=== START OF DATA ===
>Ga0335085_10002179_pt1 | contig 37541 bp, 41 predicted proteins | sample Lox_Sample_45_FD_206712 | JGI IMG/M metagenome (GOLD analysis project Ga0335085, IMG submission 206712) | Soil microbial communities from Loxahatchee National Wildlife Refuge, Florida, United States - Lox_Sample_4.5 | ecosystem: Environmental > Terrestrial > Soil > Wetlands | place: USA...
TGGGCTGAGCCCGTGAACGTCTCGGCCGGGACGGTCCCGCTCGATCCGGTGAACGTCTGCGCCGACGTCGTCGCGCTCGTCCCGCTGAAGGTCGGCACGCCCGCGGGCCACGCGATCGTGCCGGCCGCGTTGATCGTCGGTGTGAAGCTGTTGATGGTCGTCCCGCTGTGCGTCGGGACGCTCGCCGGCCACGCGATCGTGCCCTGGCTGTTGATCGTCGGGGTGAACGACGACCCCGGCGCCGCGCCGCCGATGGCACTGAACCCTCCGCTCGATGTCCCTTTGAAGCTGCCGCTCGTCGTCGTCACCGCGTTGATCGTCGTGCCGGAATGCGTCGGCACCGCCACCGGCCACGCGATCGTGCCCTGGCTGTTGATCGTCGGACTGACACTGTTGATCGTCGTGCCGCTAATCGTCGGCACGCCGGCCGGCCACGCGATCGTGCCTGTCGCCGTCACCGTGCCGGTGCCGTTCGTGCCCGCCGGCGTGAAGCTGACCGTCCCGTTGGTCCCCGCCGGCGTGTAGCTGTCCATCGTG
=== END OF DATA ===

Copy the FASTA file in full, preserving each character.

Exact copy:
>Ga0335085_10002179_pt1 | contig 37541 bp, 41 predicted proteins | sample Lox_Sample_45_FD_206712 | JGI IMG/M metagenome (GOLD analysis project Ga0335085, IMG submission 206712) | Soil microbial communities from Loxahatchee National Wildlife Refuge, Florida, United States - Lox_Sample_4.5 | ecosystem: Environmental > Terrestrial > Soil > Wetlands | place: USA...
TGGGCTGAGCCCGTGAACGTCTCGGCCGGGACGGTCCCGCTCGATCCGGTGAACGTCTGCGCCGACGTCGTCGCGCTCGTCCCGCTGAAGGTCGGCACGCCCGCGGGCCACGCGATCGTGCCGGCCGCGTTGATCGTCGGTGTGAAGCTGTTGATGGTCGTCCCGCTGTGCGTCGGGACGCTCGCCGGCCACGCGATCGTGCCCTGGCTGTTGATCGTCGGGGTGAACGACGACCCCGGCGCCGCGCCGCCGATGGCACTGAACCCTCCGCTCGATGTCCCTTTGAAGCTGCCGCTCGTCGTCGTCACCGCGTTGATCGTCGTGCCGGAATGCGTCGGCACCGCCACCGGCCACGCGATCGTGCCCTGGCTGTTGATCGTCGGACTGACACTGTTGATCGTCGTGCCGCTAATCGTCGGCACGCCGGCCGGCCACGCGATCGTGCCTGTCGCCGTCACCGTGCCGGTGCCGTTCGTGCCCGCCGGCGTGAAGCTGACCGTCCCGTTGGTCCCCGCCGGCGTGTAGCTGTCCATCGTG